This Day in Jewish History / A Scholar Who Ignored the Cairo Geniza Is Born

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March 11, 1831 is the birthdate of Adolf Neubauer, one of the great researchers of Hebrew literature of the 19th century.

As the resident expert on Hebrew manuscripts at the University of Oxford’s Bodleian Library, Neubauer was notable for creating a comprehensive catalog of such works, an effort on which he labored for 18 years. He is also remembered, however, for deciding to forgo an effort to bring the bulk of the contents of the Cairo Geniza to Oxford, yielding what he termed “a lot of worthless rubbish” to his Cambridge rival Solomon Schechter.

Adolf Neubauer was born in Nagybiccse, in Upper Hungary (today the town of Bytca, Slovakia) to Jacob Neubauer and the former Amalie Langfeld. He received a solid Jewish education from both his father and a cousin, Moses Neubauer, before heading off to Prague for training with Solomon Judah Leib Rapoport, a rabbi who was also a proponent of a critical approach to Hebrew texts. Neubauer studied as well as the Universities of Prague and of Munich.

Neubauer moved to Paris in 1857, where he pursued scholarly research at the Bibliotheque Nationale when he wasn’t off on working trips to inspect manuscript collections in other countries. He also held a position for several years in the Austrian consulate in Jerusalem. An 1864 visit to St. Petersburg, where he studied the Firkovich collection of Karaite manuscripts, led to a book on the subject; other books – he published a total of 20, as well as some 300 articles - included one on the geography of the Holy Land as presented in the Talmud and other post-biblical Hebrew works, and one on Hebrew verse.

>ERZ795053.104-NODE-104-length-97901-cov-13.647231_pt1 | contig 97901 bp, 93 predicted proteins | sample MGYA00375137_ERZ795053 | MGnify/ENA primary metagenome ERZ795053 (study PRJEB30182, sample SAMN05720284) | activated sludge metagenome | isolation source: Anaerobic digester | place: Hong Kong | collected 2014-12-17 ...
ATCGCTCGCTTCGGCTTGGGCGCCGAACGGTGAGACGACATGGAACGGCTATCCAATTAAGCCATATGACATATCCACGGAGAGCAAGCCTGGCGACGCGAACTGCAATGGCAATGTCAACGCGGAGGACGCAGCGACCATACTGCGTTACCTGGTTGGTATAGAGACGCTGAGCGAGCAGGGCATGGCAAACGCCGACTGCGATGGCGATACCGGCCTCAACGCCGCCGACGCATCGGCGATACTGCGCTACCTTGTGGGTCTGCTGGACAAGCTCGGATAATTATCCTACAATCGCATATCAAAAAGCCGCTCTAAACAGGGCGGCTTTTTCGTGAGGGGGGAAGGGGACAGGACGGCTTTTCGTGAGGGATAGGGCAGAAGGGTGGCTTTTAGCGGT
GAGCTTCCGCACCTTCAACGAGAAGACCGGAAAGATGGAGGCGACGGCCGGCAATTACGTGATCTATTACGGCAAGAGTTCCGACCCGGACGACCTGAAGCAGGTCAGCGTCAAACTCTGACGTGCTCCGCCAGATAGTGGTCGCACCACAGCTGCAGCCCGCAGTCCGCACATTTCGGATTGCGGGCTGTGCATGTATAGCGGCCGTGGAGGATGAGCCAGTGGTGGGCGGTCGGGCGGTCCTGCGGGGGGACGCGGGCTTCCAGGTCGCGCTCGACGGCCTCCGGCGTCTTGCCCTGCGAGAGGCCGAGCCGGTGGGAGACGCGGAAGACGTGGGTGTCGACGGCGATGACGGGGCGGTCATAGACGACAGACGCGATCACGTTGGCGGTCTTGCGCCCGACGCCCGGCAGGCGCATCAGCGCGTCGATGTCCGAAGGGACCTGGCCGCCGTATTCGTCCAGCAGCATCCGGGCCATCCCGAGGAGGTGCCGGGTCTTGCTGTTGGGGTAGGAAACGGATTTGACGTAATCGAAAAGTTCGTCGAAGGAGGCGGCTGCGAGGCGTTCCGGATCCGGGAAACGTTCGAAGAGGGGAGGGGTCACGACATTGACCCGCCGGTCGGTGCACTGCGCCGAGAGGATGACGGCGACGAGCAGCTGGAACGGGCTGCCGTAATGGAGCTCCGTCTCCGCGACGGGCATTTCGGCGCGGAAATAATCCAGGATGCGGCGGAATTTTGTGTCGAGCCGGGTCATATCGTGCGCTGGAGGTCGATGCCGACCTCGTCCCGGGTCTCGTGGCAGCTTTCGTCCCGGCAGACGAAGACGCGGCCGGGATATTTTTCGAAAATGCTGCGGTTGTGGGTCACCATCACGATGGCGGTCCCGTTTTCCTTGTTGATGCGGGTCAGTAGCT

In 1868, Neubauer, having relocated to England, took up a position at the Bodleian, assigned the task of cataloging its Hebrew manuscripts. That yielded a comprehensive volume, covering 2,602 separate manuscripts, published in 1886.

As early as 1894, in a professional journal, Neubauer described the potential historical value of the geniza – a storehouse for old Hebrew manuscripts – in the Ben Ezra synagogue in Old Cairo. And he did acquire for Oxford several thousand fragments from what turned out to be the collection that in the 20th century transformed the study of medieval Jewry. Nonetheless, it was Schechter – a sometimes friend, more frequently competitor - who journeyed to Cairo and came back with nearly 200,000 fragments of scrolls, contracts, letters, prayerbooks and the like for the University of Cambridge.

Neubauer and Schechter both came into possession of valuable pages from the geniza of what were then the earliest known Hebrew copies of the Apocryphal work Ben-Sira (later surpassed in age by Dead Sea Scroll versions from a millennium earlier), and in this case, it was Neubauer who first published his findings – while Schechter was busy arranging to bring the larger haul back to England.

Mathilde Schechter, the scholar’s wife, described Neubauer - who was known as “Old Nob” among his colleagues - in an unpublished memoir (quoted by Adina Hoffman and Peter Cole in their book “Sacred Trash”) as vain and as very stingy, but acknowledged that “we really were very fond of him.” She also recorded that, after her husband proudly announced his identification of a page of Ben-Sira, Neubauer “could not forgive Dr. Schechter.”

Neubauer received an appointment at Oxford’s new Oriental School in 1884, while continuing to work at the Bodleian Library. He retired in 1900, when his eyesight failed him. Never having married, he moved in with his nephew Adolf Buchler, later the principal of Jews’ College, in London. He died in that city on April 6, 1907.

Twitter: @davidbeegreen

Oxford's Bodleian LibraryCredit: Wikipedia Commons

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